Despite banker stereotypes, they are bound to become an important part of your financial life- whether you like it or not! But instead of just relying on them, and settling for the first account that comes your way, I am going to teach you how to make smart decisions yourself. Having the right type of bank account and using it properly will ensure that you protect your finances not only as a student, but also for the long term.
Why should I get a student bank account?
Student bank accounts may not be suited to everyone as they tend to have very low interest rates, however for the majority of students, they offer benefits in terms of extra funds, as well as benefits and freebies. Most student accounts offer interest free overdrafts, meaning you can borrow up to £3000 (depending on the bank) without having to pay back interest. Many students don’t realise that this overdraft will last until a year after graduation.
How do I chose the best deal?
A lot of student bank accounts come attached with freebies and benefits- for example the RBS offers a student discount card for essentials such as laptops and insurance, and Natwest offered a free 16-25 railcard last year! Whilst freebies can be an added bonus, don’t store too much stock in them- far more important is the benefits of the account itself. Most people tend to base their decision on the size of the overdraft available. HSBC and Halifax offer the highest overdraft, up to £3000, whilst other banks such as Natwest has a tiered system based on your year of study.
NOTE: although the size of overdraft available can be important, and perhaps necessary depending on your financial standings, it is important to remember that these accounts quote ‘up to’, meaning that the full amount won’t be available to everyone. Also, it isn’t really the healthiest way to set out relying on the existence of a large overdraft- you will have to pay it back sooner or later!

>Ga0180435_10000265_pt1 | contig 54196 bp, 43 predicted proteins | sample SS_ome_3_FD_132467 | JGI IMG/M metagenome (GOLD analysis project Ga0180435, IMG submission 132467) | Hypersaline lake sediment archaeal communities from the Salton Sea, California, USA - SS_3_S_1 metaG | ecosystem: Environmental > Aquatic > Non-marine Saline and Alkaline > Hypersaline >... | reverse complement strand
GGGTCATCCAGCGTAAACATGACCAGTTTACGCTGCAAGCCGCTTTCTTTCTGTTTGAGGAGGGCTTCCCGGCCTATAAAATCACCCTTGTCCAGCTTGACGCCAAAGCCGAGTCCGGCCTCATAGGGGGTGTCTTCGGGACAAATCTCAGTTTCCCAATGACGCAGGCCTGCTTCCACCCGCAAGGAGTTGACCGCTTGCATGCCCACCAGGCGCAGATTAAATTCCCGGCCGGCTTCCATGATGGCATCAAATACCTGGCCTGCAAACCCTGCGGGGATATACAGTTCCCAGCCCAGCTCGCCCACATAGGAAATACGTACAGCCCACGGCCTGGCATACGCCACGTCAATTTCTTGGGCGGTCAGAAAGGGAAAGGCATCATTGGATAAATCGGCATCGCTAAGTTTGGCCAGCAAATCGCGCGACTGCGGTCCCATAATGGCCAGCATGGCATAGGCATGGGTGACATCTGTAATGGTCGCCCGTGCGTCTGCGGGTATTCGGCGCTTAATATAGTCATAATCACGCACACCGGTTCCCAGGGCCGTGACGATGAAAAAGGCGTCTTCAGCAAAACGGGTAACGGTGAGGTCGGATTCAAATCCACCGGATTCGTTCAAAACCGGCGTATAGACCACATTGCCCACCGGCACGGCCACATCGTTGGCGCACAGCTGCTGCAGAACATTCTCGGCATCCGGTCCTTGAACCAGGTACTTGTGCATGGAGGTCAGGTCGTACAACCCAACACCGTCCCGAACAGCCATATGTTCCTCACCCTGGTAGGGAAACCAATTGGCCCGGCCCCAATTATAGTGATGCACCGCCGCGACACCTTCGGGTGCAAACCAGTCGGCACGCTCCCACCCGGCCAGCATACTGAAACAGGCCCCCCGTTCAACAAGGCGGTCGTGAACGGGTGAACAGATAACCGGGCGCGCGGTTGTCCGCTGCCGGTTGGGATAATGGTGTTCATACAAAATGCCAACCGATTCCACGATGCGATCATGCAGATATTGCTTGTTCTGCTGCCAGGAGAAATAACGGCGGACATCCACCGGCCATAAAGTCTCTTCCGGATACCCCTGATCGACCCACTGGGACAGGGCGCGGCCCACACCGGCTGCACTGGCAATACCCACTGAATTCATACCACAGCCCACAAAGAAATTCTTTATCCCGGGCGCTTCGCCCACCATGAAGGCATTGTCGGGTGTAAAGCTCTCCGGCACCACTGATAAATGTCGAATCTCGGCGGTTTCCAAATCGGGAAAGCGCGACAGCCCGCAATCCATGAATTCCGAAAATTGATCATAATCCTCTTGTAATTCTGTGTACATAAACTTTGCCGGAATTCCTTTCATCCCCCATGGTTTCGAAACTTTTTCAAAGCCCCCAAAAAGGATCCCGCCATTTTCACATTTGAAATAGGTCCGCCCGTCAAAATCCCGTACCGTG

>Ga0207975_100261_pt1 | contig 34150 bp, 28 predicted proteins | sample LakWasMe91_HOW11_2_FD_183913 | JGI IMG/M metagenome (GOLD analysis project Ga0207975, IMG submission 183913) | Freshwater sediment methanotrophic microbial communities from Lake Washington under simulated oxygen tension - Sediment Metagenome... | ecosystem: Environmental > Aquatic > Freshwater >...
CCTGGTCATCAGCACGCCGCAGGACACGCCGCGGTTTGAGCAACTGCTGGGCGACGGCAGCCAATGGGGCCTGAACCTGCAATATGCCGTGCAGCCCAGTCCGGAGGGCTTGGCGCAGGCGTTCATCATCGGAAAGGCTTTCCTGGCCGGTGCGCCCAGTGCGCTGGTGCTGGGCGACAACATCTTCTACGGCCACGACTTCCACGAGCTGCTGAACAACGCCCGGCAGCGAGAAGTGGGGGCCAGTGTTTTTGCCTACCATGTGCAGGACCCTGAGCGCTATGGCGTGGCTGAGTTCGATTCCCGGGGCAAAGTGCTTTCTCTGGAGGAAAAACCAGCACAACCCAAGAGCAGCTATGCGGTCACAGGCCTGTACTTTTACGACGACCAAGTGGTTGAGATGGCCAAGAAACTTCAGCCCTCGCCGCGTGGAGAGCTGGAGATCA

What is credit rating and how can it affect me in the future?
Ok, so now we turn our attentions to the long term repercussions of a student bank account. Credit rating is defined as:
An estimate of the ability to fulfil financial commitments, based on previous dealings.
-which basically means that in the future, it could affect the products available to you such as loans and credit cards.
Because of the way student accounts work, it is unlikely that they will affect your credit rating too much, UNLESS you go over your overdraft. This is something that should be avoided at all costs, but if it is unavoidable in the worst case scenario, at least consult with your bank first, to discuss your best options.
Also, another thing to avoid is extra borrowing on credit cards and short term loans. These will certainly not be interest free, meaning you will have to pay back what you borrowed at an extortionate rate, and failing to do so may adversely affect your credit rating for any future borrowings.